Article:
Additionally, Ben’s Studio is “HOME OF THE GOLDEN COD” – it’s story and the 125 lb piece with a $2.2 Million price tag is exclusively available for viewing in Port au Choix.

I encourage you to connect with Folk Artist Ben Ploughman, as he does commission pieces and ships his products anywhere around the world.

Ben’s Studio
Ben J. Ploughman
P.O. Box 264
Port Au Choix, NL
Canada  A0K 4C0

Phone/Fax: (709)861-3280
Web Site: http://www.bensstudio.ca
E-mail: benjploughman@hotmail.com

Ben Ploughman has many more ideas, such as a book explaining with images two decades of his folk art. I look forward to him pursuing them as he has exceptional potential to further elevate his artwork and tell the stories of Newfoundland and Labrador. His creative work of 20 years needs to be continuously told and a constant reminder of who we are and where we are going. Ben in his art has earned his place in the cultural history books of what is rural Newfoundland and Labrador.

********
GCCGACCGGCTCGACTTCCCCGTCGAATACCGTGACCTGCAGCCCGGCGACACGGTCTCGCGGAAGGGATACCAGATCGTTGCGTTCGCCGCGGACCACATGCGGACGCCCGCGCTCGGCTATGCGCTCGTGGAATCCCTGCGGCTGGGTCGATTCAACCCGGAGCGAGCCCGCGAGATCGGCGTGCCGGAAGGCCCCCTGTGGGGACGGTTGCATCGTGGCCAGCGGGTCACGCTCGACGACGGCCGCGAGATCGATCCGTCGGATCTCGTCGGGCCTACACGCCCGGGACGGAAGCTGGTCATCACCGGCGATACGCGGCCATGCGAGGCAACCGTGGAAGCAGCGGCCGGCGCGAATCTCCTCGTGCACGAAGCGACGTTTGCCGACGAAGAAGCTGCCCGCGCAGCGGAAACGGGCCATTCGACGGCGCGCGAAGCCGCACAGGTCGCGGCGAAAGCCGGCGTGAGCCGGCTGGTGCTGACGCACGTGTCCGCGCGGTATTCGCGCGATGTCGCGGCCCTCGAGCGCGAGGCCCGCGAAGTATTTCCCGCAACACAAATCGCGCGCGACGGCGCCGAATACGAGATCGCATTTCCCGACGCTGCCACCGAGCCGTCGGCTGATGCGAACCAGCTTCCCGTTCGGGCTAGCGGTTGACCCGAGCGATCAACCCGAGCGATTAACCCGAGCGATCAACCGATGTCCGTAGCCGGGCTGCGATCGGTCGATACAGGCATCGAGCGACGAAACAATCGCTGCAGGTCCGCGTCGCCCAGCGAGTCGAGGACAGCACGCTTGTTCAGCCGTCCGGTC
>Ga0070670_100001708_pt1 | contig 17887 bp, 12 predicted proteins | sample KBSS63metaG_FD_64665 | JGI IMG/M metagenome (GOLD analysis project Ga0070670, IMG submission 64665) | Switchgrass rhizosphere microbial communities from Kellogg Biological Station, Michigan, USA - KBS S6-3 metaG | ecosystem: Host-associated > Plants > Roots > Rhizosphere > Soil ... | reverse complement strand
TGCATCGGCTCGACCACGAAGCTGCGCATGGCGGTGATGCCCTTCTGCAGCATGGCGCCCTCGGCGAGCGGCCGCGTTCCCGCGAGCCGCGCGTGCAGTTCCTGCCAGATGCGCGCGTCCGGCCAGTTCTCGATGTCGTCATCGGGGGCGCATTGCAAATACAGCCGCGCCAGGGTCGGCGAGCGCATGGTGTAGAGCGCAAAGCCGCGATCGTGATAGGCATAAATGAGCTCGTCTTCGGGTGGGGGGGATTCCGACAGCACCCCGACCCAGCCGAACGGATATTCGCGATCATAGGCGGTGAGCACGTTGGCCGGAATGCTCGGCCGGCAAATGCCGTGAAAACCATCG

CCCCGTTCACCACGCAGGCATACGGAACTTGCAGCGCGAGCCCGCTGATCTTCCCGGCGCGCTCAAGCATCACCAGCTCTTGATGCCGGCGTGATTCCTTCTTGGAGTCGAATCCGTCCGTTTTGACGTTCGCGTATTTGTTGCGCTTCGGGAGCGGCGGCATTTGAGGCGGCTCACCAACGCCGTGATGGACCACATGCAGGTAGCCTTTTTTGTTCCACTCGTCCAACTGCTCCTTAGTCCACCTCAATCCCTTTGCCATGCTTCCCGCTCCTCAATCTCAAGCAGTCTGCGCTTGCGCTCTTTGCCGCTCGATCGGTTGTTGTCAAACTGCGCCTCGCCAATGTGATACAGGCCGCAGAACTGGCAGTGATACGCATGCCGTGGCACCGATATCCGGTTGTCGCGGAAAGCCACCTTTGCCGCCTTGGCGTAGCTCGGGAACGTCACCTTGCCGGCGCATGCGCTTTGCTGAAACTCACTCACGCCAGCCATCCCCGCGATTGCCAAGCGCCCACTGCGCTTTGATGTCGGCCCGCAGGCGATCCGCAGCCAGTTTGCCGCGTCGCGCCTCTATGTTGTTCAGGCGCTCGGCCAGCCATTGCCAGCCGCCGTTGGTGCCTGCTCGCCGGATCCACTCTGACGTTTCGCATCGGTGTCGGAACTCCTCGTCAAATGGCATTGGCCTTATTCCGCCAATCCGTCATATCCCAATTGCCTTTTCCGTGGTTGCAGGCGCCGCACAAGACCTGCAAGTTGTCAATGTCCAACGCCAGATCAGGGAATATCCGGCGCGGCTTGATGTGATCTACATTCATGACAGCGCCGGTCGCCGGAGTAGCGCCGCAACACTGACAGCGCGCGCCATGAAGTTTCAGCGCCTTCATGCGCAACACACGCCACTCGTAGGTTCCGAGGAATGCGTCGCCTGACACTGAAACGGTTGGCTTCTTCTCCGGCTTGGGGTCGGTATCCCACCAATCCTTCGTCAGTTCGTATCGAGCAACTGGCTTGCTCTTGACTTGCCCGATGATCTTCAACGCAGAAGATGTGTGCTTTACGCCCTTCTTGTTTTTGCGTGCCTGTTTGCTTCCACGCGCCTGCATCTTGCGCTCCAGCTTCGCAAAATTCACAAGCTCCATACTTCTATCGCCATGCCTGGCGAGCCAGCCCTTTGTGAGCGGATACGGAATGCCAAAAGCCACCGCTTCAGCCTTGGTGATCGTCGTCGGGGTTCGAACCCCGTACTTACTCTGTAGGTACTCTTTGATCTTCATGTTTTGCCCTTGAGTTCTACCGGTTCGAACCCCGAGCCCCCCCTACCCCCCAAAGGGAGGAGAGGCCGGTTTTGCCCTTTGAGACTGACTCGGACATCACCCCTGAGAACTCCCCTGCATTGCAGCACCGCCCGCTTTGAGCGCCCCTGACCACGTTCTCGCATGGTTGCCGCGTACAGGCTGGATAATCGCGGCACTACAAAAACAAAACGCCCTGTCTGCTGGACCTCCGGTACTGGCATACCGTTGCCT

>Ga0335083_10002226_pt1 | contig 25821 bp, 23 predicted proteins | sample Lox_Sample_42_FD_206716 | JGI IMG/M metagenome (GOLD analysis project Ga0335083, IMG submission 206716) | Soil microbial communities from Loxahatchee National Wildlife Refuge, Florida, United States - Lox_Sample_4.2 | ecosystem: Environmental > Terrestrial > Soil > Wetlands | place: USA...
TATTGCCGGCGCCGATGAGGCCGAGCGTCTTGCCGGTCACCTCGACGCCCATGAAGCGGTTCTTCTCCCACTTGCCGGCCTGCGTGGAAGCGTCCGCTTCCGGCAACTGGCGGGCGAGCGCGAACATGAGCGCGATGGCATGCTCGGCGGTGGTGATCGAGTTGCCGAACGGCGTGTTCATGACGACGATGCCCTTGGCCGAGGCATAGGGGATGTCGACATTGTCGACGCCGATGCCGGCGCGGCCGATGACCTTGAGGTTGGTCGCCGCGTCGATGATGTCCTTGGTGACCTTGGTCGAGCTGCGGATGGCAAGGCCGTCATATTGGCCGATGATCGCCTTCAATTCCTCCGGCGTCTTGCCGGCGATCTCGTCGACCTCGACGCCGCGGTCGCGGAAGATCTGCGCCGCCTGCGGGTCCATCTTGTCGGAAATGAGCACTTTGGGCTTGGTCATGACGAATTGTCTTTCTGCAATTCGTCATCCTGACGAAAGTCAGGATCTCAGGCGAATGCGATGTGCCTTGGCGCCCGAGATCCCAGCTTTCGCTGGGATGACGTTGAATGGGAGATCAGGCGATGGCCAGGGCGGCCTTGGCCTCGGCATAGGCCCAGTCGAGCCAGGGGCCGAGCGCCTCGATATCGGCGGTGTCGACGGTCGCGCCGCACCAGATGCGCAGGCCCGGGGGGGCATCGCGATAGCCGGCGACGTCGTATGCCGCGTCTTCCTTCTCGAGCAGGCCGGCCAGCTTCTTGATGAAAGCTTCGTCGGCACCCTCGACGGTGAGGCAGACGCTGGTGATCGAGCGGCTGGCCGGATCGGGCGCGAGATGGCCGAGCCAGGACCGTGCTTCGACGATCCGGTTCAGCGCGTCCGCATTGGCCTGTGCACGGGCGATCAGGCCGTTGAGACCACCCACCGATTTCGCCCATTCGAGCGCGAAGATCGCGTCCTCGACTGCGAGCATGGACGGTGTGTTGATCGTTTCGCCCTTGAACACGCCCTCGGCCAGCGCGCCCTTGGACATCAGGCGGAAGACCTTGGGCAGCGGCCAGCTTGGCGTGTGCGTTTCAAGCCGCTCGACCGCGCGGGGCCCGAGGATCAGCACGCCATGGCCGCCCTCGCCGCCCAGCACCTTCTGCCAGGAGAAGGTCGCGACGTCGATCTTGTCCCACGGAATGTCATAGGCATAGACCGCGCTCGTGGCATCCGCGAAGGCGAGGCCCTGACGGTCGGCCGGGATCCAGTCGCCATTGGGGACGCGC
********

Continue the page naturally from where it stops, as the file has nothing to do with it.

Live Rural NL –

Christopher Mitchelmore, MHA (The Straits-White Bay North)

Craft Producers on Great Northern Peninsula Share Experiences

The Great Northern Peninsula has a number of craft producers that are hobbyists, part-time or engaged in the business earning a living full-time. There is significant opportunity to start and even grow markets in this sector. I recently attended a workshop at 50 Centuries Interpretation Centre, Bird Cove to learn more and provide my own feedback.